Mike Ferrell played surgeon BJ Hunnicutt for eight seasons of the cult series M*A*S*H*. Very involved in humanitarian work, his role became larger than life during a trip to El Salvador in 1985, then ravaged by civil war…

Fierce antimilitarist satire, witness to the counterculture which then opposed the Vietnam War, the film MASH (acronym for Mobile Army Surgical Hospital, name of the American army surgical hospital in the field) released in 1970 and directed by Robert Altman was a huge success at the worldwide Box Office.

A Palme d’Or adapted into series

Palme d'Or at the Cannes Film Festival, the film attracted more than 3.6 million spectators in France, marveling at the tribulations of this unit of antimilitarist surgeons plunged into the middle of the Korean War.

The success of the film was such that it was adapted into a series just two years later, and which lasted 11 seasons, until 1985. A champion of longevity of US television, the final episode of which was watched by 105 million people. An absolute record, which has still not been broken since.

She still remains an absolute reference today, particularly for screenwriters, thanks to her brilliant and avant-garde writing. It was also one of the very first dramas, a much more popular genre today.

Diving into the middle of the civil war

In the series, actor Mike Ferrell played surgeon BJ Hunnicutt for eight seasons; in other words a pillar of the team. During a personal trip in 1985, his role became larger than life…

He found himself in a real operating room, helping a Los Angeles doctor operate on a female Salvadoran guerrilla commander captured by the army, while the country was on fire and plunged into a terrible war. civil. The story, absolutely incredible, was reported by the Los Angeles Timesin an article dated August 11, 1985.

Long-time involved in humanitarian work, shortly after the end of filming on the series, he made a trip to Central America, to El Salvador, alongside the NGO Amnesty International. An observer on behalf of the latter, he accompanied the organization in a mission of surveillance, both political and medical, with a woman called Nidia Diaz.

Commander of the armed guerrilla group called the Farabundo Martí National Liberation Front (FMLN), she was captured by the Salvadoran army. A prisoner all the more valuable for the government as Diaz had previously made herself known by being an important interlocutor in the talks with José Napoleón Duarte, the country's president.

Seriously injured in the hand since her arrest a few months earlier and poorly treated during her captivity, Nidia Diaz had to be operated on by a neurosurgeon named Alejandro Sanchez, sent there by the Medical Aid for El Salvadora Los Angeles-based organization that provided medical and humanitarian aid to war victims.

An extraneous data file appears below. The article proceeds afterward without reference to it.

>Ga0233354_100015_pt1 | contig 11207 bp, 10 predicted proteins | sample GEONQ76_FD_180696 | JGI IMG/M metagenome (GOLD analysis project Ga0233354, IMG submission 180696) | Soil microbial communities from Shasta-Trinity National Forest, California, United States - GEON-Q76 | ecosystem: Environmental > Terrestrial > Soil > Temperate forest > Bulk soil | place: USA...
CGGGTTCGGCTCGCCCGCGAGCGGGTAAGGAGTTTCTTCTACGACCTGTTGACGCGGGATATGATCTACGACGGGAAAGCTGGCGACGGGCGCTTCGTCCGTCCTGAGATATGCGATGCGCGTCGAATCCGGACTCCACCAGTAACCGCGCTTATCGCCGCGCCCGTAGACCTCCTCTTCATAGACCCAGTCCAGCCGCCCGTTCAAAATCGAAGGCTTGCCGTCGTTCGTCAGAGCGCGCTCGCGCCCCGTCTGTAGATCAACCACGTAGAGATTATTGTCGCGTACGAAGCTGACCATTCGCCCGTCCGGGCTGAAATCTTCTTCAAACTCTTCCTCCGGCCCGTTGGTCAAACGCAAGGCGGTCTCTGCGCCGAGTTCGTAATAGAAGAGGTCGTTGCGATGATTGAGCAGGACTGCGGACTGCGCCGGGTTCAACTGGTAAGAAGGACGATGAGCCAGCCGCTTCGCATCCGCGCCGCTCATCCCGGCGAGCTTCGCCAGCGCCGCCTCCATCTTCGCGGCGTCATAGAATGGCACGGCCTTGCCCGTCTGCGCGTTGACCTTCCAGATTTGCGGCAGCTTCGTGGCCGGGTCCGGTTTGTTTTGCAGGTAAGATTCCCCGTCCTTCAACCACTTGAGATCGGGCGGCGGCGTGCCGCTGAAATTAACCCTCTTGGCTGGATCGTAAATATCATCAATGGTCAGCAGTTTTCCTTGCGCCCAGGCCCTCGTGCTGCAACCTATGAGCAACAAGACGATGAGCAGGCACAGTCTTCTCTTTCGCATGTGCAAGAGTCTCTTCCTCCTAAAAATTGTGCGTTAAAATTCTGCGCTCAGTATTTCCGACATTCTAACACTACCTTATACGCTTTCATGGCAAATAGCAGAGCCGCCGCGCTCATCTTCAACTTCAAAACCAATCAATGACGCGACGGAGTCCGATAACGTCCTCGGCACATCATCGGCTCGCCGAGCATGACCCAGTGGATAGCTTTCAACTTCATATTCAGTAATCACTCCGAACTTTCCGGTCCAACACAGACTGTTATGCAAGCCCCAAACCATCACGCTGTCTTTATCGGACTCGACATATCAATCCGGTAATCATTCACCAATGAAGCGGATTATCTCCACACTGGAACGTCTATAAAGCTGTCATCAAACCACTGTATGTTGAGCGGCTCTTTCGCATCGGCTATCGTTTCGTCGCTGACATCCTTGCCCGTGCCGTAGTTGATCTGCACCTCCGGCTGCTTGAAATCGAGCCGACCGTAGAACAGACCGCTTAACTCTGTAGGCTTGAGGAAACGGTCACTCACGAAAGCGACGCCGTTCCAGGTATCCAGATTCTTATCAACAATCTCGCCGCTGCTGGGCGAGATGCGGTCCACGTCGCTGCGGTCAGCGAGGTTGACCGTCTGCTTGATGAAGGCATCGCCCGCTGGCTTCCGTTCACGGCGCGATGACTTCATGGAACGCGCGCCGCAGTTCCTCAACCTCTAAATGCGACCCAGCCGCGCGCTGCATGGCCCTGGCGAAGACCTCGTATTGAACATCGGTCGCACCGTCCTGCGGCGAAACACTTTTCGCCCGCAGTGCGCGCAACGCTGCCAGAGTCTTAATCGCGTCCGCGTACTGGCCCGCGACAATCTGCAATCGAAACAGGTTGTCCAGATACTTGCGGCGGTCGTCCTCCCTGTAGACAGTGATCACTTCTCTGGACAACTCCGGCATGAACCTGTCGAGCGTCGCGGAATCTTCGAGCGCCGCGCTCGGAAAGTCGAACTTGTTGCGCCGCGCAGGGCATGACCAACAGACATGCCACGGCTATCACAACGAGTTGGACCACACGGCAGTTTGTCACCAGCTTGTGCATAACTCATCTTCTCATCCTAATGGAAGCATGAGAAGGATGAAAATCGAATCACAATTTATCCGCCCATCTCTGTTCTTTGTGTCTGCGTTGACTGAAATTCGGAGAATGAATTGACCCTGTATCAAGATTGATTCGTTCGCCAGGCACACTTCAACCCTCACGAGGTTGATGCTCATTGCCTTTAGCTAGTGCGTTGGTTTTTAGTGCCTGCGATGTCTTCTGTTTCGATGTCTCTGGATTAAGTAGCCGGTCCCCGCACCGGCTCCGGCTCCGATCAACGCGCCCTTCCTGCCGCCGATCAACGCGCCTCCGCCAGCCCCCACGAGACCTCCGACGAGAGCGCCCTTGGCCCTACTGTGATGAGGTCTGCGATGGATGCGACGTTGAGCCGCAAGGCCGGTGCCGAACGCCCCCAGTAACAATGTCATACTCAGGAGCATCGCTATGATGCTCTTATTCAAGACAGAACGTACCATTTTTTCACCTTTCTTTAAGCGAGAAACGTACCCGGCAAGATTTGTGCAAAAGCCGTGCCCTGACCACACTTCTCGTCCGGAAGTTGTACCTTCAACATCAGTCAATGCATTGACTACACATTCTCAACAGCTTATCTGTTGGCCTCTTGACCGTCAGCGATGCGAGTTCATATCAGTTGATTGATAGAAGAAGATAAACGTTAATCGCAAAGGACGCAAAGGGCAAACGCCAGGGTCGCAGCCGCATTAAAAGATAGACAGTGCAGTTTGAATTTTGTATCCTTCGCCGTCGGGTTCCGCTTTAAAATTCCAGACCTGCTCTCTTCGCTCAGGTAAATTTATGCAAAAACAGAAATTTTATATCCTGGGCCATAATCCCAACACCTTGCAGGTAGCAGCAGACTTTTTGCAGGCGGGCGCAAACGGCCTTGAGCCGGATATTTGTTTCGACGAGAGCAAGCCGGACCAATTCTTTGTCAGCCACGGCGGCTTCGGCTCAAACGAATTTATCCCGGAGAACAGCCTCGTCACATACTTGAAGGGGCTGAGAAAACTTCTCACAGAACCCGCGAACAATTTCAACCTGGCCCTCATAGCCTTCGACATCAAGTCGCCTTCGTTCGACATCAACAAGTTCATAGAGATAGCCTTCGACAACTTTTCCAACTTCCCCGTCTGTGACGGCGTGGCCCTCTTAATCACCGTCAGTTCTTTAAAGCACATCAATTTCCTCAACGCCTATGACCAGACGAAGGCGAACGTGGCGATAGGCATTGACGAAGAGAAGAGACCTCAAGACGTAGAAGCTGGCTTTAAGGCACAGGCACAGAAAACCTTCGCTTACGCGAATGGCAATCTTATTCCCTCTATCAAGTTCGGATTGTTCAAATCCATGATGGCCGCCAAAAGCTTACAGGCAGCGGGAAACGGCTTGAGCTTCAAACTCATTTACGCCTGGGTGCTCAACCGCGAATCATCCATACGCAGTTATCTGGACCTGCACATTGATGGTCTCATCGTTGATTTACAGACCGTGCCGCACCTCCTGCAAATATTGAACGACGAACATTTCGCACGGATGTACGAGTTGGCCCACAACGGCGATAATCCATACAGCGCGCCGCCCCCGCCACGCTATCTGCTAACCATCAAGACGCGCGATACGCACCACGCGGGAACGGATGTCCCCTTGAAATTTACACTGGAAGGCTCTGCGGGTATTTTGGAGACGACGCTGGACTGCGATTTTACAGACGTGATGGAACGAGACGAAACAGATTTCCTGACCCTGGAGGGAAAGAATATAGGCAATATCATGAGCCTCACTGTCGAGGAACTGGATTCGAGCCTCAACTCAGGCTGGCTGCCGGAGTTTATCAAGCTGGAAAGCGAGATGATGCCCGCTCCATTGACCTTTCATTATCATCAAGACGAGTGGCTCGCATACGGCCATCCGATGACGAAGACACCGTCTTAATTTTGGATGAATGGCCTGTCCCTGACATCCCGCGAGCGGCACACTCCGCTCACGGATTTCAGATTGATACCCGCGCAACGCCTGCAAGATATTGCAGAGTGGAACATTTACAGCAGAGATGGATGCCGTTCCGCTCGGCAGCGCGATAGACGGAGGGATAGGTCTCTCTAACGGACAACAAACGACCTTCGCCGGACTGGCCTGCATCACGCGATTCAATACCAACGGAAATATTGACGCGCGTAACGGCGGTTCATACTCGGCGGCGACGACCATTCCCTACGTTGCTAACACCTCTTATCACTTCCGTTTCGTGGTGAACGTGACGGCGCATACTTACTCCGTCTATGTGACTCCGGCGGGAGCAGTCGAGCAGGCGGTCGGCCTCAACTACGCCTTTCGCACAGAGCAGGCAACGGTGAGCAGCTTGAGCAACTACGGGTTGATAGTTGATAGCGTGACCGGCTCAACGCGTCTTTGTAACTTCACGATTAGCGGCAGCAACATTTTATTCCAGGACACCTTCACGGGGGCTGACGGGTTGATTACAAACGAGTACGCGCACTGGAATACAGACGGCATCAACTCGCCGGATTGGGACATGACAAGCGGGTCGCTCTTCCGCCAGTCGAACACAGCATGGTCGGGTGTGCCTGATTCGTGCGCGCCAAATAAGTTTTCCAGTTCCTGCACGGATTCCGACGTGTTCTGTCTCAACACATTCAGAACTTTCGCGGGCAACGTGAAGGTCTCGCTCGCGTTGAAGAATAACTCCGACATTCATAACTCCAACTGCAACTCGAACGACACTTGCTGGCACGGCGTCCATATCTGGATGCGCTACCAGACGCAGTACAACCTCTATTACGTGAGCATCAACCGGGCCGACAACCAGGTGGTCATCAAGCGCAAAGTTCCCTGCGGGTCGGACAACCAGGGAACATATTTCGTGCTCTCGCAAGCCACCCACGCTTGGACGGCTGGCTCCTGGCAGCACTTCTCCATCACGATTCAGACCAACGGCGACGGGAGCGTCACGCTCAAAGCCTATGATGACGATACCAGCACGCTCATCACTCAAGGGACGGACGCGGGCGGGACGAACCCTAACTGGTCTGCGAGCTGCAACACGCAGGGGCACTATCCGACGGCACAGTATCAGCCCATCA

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Lend a hand

Under very good military guard, Mike Ferrell found himself in the operating room alongside Alejandro Sanchez. But he, who imagined himself as a “simple” observer of the scene, found himself directly involved in the operation.

Although the actor had no real medical training, Sanchez asked him to help because, Farrell said, Diaz was too difficult a case for his care to be entrusted to local surgical assistants. We never know. Sometimes someone has the idea of ​​making her pass from life to death instead of treating her…

The operation lasted 2h30. 'When I say 'cut,' I want you to cut. When I say 'retract,' you retract. Do you know how to do that?' He gave me a book on tendon surgery in the car on the way to the operation.” said the actor, whose comments were reported in the LA Times. And which he will recount again in his memoirs, Just Call me Mikepublished in 2007.


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Farrell still insisted that Alejandro Sanchez tell the patient that he had no experience in surgery, which might give him the opportunity to postpone the operation. This was obviously not the case. When Dr. Sanchez then explained the situation to Nidia Diaz, she laughed, and replied: “In the mountains, those who can, do it.”

No question of struggling for Mike Ferrell. “So I went into the room to do what I had done hundreds of times before [dans la série] for what seemed like the first time, while telling me not to pass out or vomit when the cutting started.” Hats off anyway.

By Vanniyar Adrian

Vanniyar Adrian is a seasoned journalist with a passion for uncovering stories that resonate with readers worldwide. With a keen eye for detail and a commitment to journalistic integrity, Ganesan has contributed to the media landscape for over a decade, covering a diverse range of topics including politics, technology, culture, and human interest stories.